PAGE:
Introduction The ionization of atoms and molecules by electron impact is of considerable technological and theoretical relevance. From the practical perspective it plays a central role in many atmospheric, industrial and environmental processes. Examples include the physics and chemistry of the upper atmosphere, the operation of discharges and lasers, radiation-induced damage in biological material and plasma etching processes [1–3]. The extent to which such processes can be controlled and/or optimized is limited by our ability to describe the underlying physical mechanisms which drive them. To refine our understanding, new experimental and theoretical results are required. From a broader perspective, the process of electron-impact-induced ionization of atoms and molecules provides an ideal testbed to refine models for the few- and many-body behaviour of identical particles whose interaction is mediated through the Coulomb potential. Moreover, as the ionization process is extremely sensitive to the electronic structure of the target, comparison of experimentally derived ionization cross sections with calculation provides a powerful means to refine models for the target electronic structure. Historically, (e,2e) measurements can be divided into two categories, namely, those whose primary aim is the determination of the target electronic structure and those whose focus is revealing underlying ionization mechanisms. For the former case (so-called electron momentum spectroscopy (EMS) studies), measurements are performed at relatively high impact energies and for roughly equal energies for the two scattered electrons. Under such conditions the ionization mechanism is quite well understood, with the primary electron interacting predominantly with a single bound target electron.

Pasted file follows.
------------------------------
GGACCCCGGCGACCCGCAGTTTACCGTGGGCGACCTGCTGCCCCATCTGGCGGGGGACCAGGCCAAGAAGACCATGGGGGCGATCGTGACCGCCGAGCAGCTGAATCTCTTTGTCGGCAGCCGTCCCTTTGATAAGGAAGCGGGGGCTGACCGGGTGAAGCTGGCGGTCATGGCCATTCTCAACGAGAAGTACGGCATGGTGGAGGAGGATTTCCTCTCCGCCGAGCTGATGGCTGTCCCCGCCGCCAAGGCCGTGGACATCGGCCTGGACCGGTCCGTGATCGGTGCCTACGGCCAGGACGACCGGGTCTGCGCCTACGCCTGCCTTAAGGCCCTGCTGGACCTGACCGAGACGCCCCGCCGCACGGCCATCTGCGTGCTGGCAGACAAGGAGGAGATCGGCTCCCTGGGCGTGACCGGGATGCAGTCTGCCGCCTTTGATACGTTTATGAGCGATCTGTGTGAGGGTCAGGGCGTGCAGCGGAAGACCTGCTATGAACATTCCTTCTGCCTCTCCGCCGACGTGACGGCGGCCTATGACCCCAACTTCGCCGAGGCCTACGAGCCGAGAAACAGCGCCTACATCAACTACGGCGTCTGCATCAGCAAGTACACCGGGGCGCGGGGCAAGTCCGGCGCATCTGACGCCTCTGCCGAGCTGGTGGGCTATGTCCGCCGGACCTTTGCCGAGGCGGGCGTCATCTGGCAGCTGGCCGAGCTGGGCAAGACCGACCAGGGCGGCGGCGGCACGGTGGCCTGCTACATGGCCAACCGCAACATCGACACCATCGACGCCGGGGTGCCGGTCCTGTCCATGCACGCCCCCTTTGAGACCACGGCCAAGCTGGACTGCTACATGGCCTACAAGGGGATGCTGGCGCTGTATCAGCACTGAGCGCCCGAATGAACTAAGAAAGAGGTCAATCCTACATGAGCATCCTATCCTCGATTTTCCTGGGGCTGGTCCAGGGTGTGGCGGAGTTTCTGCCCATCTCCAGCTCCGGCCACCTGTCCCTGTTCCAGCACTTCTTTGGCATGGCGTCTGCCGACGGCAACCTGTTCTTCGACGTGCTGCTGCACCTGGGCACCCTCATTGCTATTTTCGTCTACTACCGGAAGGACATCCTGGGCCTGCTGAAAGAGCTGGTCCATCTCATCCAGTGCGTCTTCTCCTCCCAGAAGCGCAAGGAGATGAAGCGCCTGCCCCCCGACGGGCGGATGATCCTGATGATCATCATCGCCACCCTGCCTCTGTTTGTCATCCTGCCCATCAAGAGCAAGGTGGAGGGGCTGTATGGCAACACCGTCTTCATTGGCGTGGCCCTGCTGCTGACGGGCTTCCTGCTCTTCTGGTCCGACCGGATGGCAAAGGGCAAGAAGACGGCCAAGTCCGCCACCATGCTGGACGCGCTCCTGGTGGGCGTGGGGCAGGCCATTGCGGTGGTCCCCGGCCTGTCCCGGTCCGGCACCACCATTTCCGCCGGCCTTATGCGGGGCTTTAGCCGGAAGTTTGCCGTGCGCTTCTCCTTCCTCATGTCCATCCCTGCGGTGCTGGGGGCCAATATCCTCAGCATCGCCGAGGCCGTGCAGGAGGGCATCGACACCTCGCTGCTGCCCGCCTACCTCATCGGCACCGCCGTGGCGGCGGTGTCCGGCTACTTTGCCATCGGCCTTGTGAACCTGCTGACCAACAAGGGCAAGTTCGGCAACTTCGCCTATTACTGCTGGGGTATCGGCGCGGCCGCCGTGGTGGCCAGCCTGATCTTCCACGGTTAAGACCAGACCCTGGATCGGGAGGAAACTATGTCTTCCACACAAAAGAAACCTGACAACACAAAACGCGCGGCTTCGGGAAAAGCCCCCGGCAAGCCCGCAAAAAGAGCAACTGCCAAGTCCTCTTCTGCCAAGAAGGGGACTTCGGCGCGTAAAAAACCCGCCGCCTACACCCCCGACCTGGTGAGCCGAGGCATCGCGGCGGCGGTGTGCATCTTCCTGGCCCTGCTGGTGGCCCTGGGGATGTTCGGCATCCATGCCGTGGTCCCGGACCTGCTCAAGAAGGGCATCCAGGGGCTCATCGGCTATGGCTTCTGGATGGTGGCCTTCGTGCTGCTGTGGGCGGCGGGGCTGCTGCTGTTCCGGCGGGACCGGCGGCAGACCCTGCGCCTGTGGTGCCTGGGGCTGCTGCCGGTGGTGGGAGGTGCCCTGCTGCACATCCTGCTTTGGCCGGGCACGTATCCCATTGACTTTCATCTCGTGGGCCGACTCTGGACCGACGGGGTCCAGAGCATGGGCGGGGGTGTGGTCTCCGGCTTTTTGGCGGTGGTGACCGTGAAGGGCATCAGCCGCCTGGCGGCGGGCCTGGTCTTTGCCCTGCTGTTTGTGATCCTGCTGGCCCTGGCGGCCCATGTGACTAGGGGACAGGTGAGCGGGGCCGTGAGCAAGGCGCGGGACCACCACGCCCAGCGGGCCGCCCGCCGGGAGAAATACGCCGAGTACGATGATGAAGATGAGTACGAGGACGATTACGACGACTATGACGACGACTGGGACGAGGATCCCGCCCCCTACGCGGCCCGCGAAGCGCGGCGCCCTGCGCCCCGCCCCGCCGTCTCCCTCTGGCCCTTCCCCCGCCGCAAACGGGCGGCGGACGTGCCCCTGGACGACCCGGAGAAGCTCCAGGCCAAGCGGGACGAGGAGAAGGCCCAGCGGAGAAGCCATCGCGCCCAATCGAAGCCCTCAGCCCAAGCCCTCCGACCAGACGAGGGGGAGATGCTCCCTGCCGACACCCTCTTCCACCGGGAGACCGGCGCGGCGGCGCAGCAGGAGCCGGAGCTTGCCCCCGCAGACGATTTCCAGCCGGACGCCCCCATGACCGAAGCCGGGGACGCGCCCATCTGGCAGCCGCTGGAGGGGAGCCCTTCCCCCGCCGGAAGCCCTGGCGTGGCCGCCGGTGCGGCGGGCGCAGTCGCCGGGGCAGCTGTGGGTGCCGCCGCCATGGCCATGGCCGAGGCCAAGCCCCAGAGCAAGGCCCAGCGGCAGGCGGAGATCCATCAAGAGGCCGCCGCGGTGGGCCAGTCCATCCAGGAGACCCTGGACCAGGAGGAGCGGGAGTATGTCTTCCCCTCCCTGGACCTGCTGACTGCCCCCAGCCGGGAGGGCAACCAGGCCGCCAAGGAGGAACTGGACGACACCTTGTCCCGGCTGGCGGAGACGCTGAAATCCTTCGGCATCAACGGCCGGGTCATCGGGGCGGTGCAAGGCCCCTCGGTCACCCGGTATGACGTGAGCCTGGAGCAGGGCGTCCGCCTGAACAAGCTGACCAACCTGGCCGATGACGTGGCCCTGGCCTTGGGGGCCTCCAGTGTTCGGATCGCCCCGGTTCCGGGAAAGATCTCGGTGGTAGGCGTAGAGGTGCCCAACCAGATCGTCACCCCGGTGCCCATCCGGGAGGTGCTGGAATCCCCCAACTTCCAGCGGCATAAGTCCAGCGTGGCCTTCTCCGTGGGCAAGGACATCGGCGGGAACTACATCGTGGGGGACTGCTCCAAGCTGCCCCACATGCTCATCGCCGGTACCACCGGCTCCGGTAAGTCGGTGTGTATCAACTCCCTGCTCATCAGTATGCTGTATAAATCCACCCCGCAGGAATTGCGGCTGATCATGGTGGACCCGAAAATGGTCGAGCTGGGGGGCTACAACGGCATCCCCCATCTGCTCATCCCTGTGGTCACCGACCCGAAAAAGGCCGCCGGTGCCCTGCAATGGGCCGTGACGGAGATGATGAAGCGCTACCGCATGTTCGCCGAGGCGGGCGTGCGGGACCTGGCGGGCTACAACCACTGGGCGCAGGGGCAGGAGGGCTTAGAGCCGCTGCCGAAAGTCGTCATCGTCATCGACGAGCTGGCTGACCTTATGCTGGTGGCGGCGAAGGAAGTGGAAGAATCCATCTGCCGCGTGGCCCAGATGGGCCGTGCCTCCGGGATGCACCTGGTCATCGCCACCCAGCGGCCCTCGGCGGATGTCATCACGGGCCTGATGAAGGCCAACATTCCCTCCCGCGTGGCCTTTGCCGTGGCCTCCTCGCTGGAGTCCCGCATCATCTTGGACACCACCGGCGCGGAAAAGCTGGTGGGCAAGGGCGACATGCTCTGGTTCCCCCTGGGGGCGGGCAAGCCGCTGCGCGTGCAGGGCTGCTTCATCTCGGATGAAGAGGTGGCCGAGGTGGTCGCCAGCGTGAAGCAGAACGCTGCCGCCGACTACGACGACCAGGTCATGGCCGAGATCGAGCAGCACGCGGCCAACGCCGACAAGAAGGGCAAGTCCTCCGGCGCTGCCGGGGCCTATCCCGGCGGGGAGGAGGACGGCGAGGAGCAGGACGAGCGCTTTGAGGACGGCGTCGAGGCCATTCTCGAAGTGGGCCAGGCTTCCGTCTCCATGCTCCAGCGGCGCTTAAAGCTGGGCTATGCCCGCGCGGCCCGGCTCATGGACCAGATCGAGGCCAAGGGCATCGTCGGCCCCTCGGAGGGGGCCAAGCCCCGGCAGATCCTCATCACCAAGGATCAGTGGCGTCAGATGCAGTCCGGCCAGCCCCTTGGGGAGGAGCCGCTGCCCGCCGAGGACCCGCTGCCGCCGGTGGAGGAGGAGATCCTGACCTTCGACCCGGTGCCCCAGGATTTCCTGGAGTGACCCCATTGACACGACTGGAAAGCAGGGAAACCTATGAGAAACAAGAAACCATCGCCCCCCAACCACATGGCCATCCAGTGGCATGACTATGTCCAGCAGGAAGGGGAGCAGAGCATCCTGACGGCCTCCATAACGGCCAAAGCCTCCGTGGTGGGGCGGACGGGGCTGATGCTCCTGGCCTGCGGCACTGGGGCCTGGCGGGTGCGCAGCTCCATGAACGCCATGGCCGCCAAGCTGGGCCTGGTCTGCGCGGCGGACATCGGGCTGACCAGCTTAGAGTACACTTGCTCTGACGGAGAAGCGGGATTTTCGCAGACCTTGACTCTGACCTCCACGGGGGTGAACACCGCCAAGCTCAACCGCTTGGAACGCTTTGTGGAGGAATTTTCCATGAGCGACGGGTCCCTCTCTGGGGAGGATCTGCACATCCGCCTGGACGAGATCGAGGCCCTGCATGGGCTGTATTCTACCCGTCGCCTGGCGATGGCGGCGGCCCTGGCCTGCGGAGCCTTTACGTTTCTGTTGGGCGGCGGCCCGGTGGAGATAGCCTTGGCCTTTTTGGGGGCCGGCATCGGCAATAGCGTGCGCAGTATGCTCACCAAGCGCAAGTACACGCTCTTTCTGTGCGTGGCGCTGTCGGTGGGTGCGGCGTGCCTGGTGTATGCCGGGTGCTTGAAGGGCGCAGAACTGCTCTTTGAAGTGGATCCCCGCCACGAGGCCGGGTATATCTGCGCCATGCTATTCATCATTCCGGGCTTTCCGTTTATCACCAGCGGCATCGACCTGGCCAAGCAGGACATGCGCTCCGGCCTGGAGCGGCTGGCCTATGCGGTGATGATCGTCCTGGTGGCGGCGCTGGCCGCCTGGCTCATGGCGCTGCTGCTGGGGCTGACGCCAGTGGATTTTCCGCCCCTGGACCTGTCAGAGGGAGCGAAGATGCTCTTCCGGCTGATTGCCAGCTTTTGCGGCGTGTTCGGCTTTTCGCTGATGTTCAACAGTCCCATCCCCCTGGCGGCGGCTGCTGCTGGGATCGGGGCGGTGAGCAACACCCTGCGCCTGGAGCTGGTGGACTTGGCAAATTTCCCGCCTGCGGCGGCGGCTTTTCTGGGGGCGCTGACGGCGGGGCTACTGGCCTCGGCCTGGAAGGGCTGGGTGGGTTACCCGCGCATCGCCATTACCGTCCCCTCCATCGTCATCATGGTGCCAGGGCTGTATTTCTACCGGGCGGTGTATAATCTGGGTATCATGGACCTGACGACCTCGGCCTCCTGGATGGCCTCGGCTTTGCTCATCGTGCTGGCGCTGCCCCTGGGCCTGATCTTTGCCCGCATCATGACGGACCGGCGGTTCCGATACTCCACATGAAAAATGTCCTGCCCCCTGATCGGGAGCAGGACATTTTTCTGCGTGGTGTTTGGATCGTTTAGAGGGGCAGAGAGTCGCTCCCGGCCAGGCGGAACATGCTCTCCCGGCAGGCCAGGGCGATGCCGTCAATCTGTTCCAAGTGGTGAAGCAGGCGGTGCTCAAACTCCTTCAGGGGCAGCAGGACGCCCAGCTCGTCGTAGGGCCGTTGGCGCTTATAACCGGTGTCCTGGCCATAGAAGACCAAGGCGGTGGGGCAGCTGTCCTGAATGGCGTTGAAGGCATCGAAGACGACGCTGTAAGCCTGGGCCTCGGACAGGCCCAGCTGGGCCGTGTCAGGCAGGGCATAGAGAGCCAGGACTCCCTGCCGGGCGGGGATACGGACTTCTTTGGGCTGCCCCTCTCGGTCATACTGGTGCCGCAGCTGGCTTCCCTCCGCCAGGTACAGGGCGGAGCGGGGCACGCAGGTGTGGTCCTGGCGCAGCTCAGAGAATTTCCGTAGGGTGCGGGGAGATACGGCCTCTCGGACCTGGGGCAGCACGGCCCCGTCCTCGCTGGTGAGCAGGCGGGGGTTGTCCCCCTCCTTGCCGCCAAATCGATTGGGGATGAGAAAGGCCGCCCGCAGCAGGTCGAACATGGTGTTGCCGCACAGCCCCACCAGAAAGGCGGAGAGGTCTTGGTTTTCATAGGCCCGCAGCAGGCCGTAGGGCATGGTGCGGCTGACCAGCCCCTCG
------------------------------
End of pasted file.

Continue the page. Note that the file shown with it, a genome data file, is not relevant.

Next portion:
ASJC Scopus subject areas